Until recently the overwintering seedlings and early sown seeds have shown very little above soil activity, but as the days lengthen and (sometimes) the temperatures rise, there are definite signs of growth. It’s time to clean the grimy windows and get sowing in earnest. Now that I have some modest heat in the greenhouse everything is a lot less vulnerable to fluctuating temperatures.
January sown sweet peas
Autumn sown poppies
Autumn sown corncockle
February sown spinach
February sown dill
Our dilapidated old garage might have been pretty useless for housing our car, but its ivy-smothered exterior was popular with the birds who found many suitable nesting places. Our new weather boarded garage is very smart and is perfect for parking the car but it currently lacks foliage – so our birds need new homes. With this in mind – and with National Nest Box Week coming up from the 14th-21st February – I have bought a couple of new nestboxes. I’m still pondering where to put them – the north side of the garage would be ideal but the lack of cover may well put the birds off. Time to get planting I think, but in the meantime I will find other spots in the garden that are well out of the way of cats, sheltered from the prevailing wind and out of direct sun.
Last week I somewhat reluctantly took the train to London for a second day in a row to attend the late afternoon RHS press briefing for Chelsea 2015. Don’t get me wrong – I was interested – it was the prospect of a two hour journey home on a crowded commuter train that put me off. I’M SO GLAD I WENT. Not only did we hear about the many tasty gardens that designers will be serving up this year, we also got to listen to Sir Paul Smith talking about how his annual visit to Chelsea is an important source of inspiration in his work. He was fascinating and described his working methods in a very straightforward way that we non-fashionistas had no trouble following. He showed us slides to demonstrate how he interprets what he has seen and I was struck by the way that anything and everything he sees feeds his creativity. I’m pretty sure that I barely glanced at a display of chrysanthemums in the Grand Pavilion, but Sir Paul registered the colours and used them for stripy socks (apologies for the poor photo). Red, yellow, blue and pink flowers in a multi-coloured border were individually used for a range of sharp suits. He told us that although the brightest shades sell in far smaller numbers than the less adventurous tones, they are what catch the attention and keep the business at the forefront of fashion. It’s a bit like gardens really – splashes of colour keep things interesting but green is essential moderating influence that pulls it all together. In the world of fashion it is navy blue.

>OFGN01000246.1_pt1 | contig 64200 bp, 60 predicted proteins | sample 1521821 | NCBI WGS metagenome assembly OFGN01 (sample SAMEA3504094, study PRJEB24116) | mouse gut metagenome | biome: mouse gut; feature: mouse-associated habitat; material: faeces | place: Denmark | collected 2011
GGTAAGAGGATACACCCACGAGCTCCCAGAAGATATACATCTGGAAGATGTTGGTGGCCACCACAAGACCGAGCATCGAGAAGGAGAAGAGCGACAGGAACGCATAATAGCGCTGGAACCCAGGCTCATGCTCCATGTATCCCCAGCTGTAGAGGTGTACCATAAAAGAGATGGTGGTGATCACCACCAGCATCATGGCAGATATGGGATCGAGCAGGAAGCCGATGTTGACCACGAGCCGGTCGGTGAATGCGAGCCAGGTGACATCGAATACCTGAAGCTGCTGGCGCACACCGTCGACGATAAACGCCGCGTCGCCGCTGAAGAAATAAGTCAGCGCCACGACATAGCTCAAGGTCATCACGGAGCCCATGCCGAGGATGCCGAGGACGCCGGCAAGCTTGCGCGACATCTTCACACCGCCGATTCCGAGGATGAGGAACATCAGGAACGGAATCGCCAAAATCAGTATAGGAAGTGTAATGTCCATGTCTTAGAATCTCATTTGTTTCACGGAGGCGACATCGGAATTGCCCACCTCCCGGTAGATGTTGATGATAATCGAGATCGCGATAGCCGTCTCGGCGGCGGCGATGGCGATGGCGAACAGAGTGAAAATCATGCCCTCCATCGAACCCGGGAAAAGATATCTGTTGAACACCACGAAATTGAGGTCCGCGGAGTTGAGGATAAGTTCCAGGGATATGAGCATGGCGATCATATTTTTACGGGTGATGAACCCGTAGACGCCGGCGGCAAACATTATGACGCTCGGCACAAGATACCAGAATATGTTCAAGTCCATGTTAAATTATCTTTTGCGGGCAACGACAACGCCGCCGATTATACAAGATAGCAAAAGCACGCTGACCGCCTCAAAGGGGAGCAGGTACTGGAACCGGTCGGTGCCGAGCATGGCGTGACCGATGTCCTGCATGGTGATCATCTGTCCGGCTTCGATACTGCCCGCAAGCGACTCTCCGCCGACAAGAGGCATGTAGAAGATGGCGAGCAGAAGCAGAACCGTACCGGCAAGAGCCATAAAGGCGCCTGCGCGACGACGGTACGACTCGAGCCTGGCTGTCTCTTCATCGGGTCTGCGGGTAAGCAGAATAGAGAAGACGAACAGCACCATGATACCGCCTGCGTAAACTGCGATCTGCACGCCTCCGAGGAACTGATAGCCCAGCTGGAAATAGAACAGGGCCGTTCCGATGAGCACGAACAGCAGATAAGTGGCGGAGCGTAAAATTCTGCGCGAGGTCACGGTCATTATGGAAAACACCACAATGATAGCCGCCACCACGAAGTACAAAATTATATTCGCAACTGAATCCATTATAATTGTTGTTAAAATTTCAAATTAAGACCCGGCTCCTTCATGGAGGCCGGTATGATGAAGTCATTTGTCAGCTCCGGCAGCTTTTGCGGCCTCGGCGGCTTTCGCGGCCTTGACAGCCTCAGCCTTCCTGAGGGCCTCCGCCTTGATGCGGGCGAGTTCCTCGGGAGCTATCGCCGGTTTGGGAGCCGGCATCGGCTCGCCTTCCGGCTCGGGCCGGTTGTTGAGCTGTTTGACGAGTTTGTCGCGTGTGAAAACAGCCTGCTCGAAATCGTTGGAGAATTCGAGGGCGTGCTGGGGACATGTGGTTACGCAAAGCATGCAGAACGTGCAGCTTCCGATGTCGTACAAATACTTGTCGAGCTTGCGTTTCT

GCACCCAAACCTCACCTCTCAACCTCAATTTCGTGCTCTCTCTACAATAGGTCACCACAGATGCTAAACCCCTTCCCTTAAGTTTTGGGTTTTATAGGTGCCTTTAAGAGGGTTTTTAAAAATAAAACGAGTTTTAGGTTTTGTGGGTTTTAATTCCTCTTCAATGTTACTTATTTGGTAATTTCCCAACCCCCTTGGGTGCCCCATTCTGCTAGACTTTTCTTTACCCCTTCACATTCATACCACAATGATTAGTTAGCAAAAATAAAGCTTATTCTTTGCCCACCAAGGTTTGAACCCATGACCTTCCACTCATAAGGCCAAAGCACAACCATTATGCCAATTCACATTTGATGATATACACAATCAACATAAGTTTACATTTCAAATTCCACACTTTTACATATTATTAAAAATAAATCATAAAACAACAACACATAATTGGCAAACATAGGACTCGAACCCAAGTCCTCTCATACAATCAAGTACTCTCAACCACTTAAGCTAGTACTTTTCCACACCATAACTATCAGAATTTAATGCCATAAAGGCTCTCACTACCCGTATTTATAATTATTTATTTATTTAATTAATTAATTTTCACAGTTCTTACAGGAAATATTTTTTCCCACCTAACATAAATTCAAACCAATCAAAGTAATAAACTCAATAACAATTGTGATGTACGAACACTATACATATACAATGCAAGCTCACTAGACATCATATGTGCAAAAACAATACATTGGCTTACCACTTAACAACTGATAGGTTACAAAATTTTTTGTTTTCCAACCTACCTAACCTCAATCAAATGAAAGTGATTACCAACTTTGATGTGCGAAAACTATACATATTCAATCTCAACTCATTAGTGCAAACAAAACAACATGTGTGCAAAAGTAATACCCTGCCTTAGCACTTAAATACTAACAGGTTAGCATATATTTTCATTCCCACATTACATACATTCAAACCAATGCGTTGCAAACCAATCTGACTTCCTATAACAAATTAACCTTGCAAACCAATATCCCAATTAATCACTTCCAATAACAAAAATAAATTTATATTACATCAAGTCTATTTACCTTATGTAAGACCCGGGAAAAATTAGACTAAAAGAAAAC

Our tree was fading fast from glossy green to grey green – it was time for it to go. The decorations and the lights were packed away and the tree was carried outdoors where it was swiftly reduced to a pile of branches and its central stem thanks to the Christmas Tree Slayer/Sleigher (I didn’t save the sleeve and can’t remember the spelling) loppers sent to me by the good folk at Burgon & Ball. Investigating their website, I think this was a clever bit of seasonal repackaging of their Mini Bypass Lopper, but whatever it is called it worked a treat. TIP: I keep some of the individual branches to cover vulnerable plants in case very cold weather or heavy snow is forecast. I also shred some to use as a mulch on the strawberries in the spring.